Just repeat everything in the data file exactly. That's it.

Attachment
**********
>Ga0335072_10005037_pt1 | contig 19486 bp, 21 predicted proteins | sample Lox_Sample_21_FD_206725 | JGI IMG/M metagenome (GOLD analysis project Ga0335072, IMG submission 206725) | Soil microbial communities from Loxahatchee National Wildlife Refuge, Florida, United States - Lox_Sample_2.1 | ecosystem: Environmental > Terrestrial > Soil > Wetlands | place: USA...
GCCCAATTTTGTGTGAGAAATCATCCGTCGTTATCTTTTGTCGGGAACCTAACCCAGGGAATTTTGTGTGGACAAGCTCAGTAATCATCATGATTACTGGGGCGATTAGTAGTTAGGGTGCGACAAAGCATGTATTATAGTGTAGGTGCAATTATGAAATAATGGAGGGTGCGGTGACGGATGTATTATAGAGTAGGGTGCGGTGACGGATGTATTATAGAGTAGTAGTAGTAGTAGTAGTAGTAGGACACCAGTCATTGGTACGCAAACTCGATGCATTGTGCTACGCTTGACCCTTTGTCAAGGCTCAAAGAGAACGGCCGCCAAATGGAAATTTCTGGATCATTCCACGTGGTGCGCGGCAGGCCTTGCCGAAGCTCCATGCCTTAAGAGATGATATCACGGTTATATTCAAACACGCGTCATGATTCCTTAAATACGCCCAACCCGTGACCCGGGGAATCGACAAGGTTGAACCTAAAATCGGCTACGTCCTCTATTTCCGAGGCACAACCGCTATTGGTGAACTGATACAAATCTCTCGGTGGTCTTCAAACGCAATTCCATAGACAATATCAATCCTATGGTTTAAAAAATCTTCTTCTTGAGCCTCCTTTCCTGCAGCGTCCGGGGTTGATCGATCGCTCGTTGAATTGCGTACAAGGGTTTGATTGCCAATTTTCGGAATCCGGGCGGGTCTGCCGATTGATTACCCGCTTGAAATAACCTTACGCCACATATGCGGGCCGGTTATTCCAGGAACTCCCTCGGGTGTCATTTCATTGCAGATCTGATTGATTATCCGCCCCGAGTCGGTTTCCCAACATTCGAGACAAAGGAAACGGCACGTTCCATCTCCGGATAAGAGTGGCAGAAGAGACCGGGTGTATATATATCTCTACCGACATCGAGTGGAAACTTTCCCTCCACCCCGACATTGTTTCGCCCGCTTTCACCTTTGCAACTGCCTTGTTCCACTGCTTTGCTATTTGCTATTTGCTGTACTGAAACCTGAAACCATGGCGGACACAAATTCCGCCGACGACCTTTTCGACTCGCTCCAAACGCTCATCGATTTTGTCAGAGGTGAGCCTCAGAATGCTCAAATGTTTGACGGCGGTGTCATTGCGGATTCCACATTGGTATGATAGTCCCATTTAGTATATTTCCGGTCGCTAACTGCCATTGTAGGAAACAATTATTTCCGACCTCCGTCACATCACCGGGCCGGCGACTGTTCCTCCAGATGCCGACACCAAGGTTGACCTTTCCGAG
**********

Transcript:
>Ga0335072_10005037_pt1 | contig 19486 bp, 21 predicted proteins | sample Lox_Sample_21_FD_206725 | JGI IMG/M metagenome (GOLD analysis project Ga0335072, IMG submission 206725) | Soil microbial communities from Loxahatchee National Wildlife Refuge, Florida, United States - Lox_Sample_2.1 | ecosystem: Environmental > Terrestrial > Soil > Wetlands | place: USA...
GCCCAATTTTGTGTGAGAAATCATCCGTCGTTATCTTTTGTCGGGAACCTAACCCAGGGAATTTTGTGTGGACAAGCTCAGTAATCATCATGATTACTGGGGCGATTAGTAGTTAGGGTGCGACAAAGCATGTATTATAGTGTAGGTGCAATTATGAAATAATGGAGGGTGCGGTGACGGATGTATTATAGAGTAGGGTGCGGTGACGGATGTATTATAGAGTAGTAGTAGTAGTAGTAGTAGTAGGACACCAGTCATTGGTACGCAAACTCGATGCATTGTGCTACGCTTGACCCTTTGTCAAGGCTCAAAGAGAACGGCCGCCAAATGGAAATTTCTGGATCATTCCACGTGGTGCGCGGCAGGCCTTGCCGAAGCTCCATGCCTTAAGAGATGATATCACGGTTATATTCAAACACGCGTCATGATTCCTTAAATACGCCCAACCCGTGACCCGGGGAATCGACAAGGTTGAACCTAAAATCGGCTACGTCCTCTATTTCCGAGGCACAACCGCTATTGGTGAACTGATACAAATCTCTCGGTGGTCTTCAAACGCAATTCCATAGACAATATCAATCCTATGGTTTAAAAAATCTTCTTCTTGAGCCTCCTTTCCTGCAGCGTCCGGGGTTGATCGATCGCTCGTTGAATTGCGTACAAGGGTTTGATTGCCAATTTTCGGAATCCGGGCGGGTCTGCCGATTGATTACCCGCTTGAAATAACCTTACGCCACATATGCGGGCCGGTTATTCCAGGAACTCCCTCGGGTGTCATTTCATTGCAGATCTGATTGATTATCCGCCCCGAGTCGGTTTCCCAACATTCGAGACAAAGGAAACGGCACGTTCCATCTCCGGATAAGAGTGGCAGAAGAGACCGGGTGTATATATATCTCTACCGACATCGAGTGGAAACTTTCCCTCCACCCCGACATTGTTTCGCCCGCTTTCACCTTTGCAACTGCCTTGTTCCACTGCTTTGCTATTTGCTATTTGCTGTACTGAAACCTGAAACCATGGCGGACACAAATTCCGCCGACGACCTTTTCGACTCGCTCCAAACGCTCATCGATTTTGTCAGAGGTGAGCCTCAGAATGCTCAAATGTTTGACGGCGGTGTCATTGCGGATTCCACATTGGTATGATAGTCCCATTTAGTATATTTCCGGTCGCTAACTGCCATTGTAGGAAACAATTATTTCCGACCTCCGTCACATCACCGGGCCGGCGACTGTTCCTCCAGATGCCGACACCAAGGTTGACCTTTCCGAG